Wednesday, March 30, 2011

Visit from an Escapee!

Several times lately I've heard a bird call that I couldn't identify, from somewhere close to my house. Frustratingly, I had failed to even locate it. That was until yesterday afternoon. Sitting in front of my PC with doors and windows open, I heard a nearby commotion. Something had the local Noisy Miners and Little Wattlebirds stirred up and I went outside to investigate.

Clearly their focus was on next door's Ash tree, but equally obviously it was deep among the foliage. I had searched for several minutes without success when a bird shot out of the tree and down the garden. I had a fleeting view of a beautiful green parrot, quite large and a great flyer, as it sped away.

Early this morning, I heard that call again, this time from my own garden. I grabbed a camera and a quick search revealed that it was in an angophora. I closely approached that tree, but again failed to find it before it took off, screeching, disappearing over adjacent gardens. Shrugging my shoulders and trudging back towards the house, somewhat disappointed, I happened to look towards a neighbour's Coral Gum, and there it was! Well I guess I shouldn't get too excited, it is after all an escapee, most probably an Alexandrine's Parakeet. It seems to lack some of the markings of that species, but perhaps it's a young bird. Maybe there's someone out there who might put me straight if that's incorrect. Alexandrine's is a native of India, but a fairly commonly kept aviary bird. I'm not a fan of cage birds, but I suspect this individual may not survive long in the wild, certainly if the local miners and wattlebirds have any say. [It appears to actually be a female Rose-ringed Parakeet--also from the Indian sub-continent--my thanks to Neil, see comments]

Beautiful as this bird may be, introduced bird species often end up as pests. Many owe their presence in the wild, to aviary escapes. Some threaten our own bird species. The Rainbow Lorikeet springs to mind as a species that interbreeds with native species and has the potential to do serious damage to fruit crops. The cost of eradication, if this problem is not dealt with quickly, could be enormous.

Friday, March 25, 2011

"Fat Man" and Robin

Monday morning and hankering to go out birding before the rain forecast for the rest of the week. The 'mountain' was clear; to Hobartians the 'mountain' refers to Mt. Wellington that is often a good indication of weather to come. So I headed off to one of the many walking tracks on the mountain. It was still early and quite mild as I climbed towards the Organ Pipes (a rock feature of the Mtn.) and it at least sounded promising with the still air filled with the familiar sound of calling Crescent Honeyeaters. Although these honeyeaters are not really flocking birds, during autumn they are often found in groups just after sunrise, calling loudly. Loudly enough in fact to drown out all other bird calls. Most appeared to be juveniles and soon started to disperse through the light scrub, some feeding on the flowering banksia, some chasing flying insects and yet others, mostly males, chasing each other. A few Tasmanian Scrubwren quietly disappeared into the scrub as I approached, emerging soon after I'd passed, but this promising start was cut short by light rain, followed by increasing wind and I beat a retreat to the car. Somewhat frustrated, and hoping that the rain was only around the mountain, I decided to try the nearby Waterworks Reserve which is more sheltered and at a lower altitude.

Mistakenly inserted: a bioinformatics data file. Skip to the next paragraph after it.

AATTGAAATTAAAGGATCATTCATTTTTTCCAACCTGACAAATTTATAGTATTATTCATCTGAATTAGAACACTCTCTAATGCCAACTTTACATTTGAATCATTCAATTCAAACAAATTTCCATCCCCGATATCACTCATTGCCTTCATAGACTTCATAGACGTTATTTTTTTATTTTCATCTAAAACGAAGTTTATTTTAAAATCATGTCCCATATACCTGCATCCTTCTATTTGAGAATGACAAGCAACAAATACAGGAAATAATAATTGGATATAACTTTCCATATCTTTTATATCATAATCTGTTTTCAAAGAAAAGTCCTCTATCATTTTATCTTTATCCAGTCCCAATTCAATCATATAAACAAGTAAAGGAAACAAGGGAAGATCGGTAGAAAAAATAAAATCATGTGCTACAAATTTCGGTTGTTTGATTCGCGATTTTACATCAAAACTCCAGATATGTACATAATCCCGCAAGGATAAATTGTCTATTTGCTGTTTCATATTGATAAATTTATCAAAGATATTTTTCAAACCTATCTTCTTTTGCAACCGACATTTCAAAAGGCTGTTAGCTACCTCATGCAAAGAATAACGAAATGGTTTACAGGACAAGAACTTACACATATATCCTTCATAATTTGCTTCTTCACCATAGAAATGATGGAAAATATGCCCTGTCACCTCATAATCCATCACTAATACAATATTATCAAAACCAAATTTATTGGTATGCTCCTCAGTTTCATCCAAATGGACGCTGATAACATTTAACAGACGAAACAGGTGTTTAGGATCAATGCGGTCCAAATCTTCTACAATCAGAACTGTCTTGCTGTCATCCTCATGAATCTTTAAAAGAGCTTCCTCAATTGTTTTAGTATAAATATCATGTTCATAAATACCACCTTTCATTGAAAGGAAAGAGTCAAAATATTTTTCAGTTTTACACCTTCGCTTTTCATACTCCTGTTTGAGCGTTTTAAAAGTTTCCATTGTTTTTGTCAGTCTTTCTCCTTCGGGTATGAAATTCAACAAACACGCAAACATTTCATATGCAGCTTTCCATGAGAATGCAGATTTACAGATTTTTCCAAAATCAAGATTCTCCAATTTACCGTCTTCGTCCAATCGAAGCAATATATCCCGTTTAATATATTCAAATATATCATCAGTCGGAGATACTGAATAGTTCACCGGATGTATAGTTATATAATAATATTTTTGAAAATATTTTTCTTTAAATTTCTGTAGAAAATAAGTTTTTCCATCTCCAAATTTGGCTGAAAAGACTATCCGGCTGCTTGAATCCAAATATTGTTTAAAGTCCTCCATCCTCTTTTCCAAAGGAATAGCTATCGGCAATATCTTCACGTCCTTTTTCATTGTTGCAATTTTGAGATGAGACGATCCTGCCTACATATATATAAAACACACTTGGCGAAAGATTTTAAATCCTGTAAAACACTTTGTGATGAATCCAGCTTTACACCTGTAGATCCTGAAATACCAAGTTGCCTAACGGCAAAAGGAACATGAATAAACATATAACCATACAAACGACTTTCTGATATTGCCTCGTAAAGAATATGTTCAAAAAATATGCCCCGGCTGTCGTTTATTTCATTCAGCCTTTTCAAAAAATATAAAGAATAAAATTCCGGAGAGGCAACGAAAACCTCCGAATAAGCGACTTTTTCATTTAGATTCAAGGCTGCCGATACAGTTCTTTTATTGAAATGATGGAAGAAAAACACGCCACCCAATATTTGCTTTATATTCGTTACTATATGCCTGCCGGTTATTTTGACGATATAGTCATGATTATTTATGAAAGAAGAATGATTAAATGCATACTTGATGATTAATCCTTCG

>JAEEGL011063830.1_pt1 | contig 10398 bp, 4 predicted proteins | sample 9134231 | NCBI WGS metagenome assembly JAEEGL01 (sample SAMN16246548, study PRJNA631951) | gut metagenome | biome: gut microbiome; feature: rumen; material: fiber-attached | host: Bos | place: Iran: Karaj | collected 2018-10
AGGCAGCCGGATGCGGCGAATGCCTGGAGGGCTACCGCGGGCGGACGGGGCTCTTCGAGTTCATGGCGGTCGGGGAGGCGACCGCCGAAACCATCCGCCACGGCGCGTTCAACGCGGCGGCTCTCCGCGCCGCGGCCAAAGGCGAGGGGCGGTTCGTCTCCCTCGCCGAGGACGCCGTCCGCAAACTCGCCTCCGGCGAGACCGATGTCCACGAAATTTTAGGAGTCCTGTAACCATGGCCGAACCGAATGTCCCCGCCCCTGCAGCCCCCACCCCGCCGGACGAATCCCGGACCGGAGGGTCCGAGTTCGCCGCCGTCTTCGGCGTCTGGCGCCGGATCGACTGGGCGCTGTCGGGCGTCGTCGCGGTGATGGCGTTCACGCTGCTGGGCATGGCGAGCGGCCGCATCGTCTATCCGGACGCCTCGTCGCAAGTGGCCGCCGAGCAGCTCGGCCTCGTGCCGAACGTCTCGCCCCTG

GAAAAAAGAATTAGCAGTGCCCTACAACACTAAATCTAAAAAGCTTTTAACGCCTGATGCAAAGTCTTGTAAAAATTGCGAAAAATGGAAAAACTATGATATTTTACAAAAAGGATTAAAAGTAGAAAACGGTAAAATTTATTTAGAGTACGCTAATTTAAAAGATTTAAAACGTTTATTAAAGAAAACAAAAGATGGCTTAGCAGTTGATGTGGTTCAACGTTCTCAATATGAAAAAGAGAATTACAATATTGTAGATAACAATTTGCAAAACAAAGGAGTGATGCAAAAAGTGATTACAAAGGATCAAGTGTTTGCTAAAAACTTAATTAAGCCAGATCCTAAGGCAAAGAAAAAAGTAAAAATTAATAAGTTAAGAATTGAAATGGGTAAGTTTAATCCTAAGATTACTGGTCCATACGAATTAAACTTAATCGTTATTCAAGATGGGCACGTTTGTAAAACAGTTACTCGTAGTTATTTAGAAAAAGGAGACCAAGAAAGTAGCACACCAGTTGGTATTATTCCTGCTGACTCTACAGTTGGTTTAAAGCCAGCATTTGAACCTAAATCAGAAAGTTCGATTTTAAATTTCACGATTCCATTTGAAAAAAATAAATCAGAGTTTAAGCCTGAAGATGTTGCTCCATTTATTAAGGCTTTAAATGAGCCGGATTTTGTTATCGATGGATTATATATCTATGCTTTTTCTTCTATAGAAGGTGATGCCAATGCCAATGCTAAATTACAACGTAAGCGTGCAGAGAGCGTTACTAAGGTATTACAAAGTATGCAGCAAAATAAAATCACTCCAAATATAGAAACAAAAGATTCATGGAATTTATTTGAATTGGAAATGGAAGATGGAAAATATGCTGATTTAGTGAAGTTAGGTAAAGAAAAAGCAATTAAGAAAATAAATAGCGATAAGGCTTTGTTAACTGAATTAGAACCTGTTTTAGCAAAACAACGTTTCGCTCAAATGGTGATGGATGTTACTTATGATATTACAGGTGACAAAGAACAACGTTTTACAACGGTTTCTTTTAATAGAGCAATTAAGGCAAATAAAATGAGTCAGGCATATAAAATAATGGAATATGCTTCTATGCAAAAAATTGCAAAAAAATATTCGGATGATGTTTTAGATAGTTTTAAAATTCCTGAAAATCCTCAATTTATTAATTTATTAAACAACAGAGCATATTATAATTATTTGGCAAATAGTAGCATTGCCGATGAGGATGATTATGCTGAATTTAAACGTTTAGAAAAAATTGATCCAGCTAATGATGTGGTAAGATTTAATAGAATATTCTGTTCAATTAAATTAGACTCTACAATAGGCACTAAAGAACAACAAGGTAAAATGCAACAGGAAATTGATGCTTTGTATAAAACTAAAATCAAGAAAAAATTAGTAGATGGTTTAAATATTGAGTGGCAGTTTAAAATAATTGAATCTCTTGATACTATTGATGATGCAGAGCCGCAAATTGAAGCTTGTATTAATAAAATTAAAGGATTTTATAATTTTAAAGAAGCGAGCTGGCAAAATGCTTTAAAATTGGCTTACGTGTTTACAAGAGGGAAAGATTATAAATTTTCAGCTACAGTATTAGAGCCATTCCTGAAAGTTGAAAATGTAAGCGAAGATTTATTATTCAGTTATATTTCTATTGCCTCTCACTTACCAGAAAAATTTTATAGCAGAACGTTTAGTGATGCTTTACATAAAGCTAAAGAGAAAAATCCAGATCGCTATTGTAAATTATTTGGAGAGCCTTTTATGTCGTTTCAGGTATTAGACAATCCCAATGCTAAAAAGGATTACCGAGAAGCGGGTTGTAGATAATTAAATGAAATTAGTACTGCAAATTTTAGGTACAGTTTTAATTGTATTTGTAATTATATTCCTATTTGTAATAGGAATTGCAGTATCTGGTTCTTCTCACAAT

I drove to the far car park and headed off. Almost immediately stopping to ID a bird call that I was sure I knew but couldn't place. Eventually the 'penny dropped', it was a Bassian Thrush, well actually three, presumably males announcing occupation of their respective territories. I've rarely seen these birds at this reserve, although I suspect they're quite common here, and as they continued to call, headed off in 'pursuit'. Before I could get a good bearing on them, they stopped calling, and light rain began to fall. I wandered on, hoping that it would improve, it didn't. I took shelter in the scrub alongside the track under towering gums.

It proved to be a good move, not perhaps photographically, but certainly for birding. Perhaps insects were being disturbed by the light rain, perhaps the birds were taking shelter too, whatever, I was soon 'surrounded' by numerous birds. Strong-billed Honeyeaters overhead, Silvereyes 'tanging' their way through the shrubs, The occasional Tasmanian Thornbill scolded me, as did several scrubwrens. Grey Fantails flitted round me, as did the Golden Whistler pictured, often coming within a few feet of me. Very exciting and it was difficult to know where to look next!

After the initial excitement, I began hoping for a chance to get a few shots, despite the appallingly poor light for photography. A weak call that sounded like the contact call of a distant Dusky Robin, grabbed my attention, and on a dead branch lower down the slope I spotted a small bird that by it's 'rotundness' I realised was a Beautiful Firetail. I immediately named it "fat man". I managed to get a few usable shots of this juvenile firetail as it sat forlornly calling, to no avail, for the next several minutes. I had hoped its' parents might put in an appearance, but they didn't. A 'real' Dusky Robin call heralded the appearance of a family group of 4 or 5 of them, as they foraged around for insects, occasionally coming close enough for a photo. opp., before the arrival of a group of Grey-shrike Thrush caused them a brief panic. They too were after insects, sometimes on the ground, but more often on the trunks of the gums. The robins were soon back, and a juvenile Fan-tailed Cuckoo put in a brief appearance, but the rain persisted and, reluctantly, I headed back to the car. An excellent morning's birding despite, or perhaps because of, the weather, giving me enough memories to last me through a very wet week.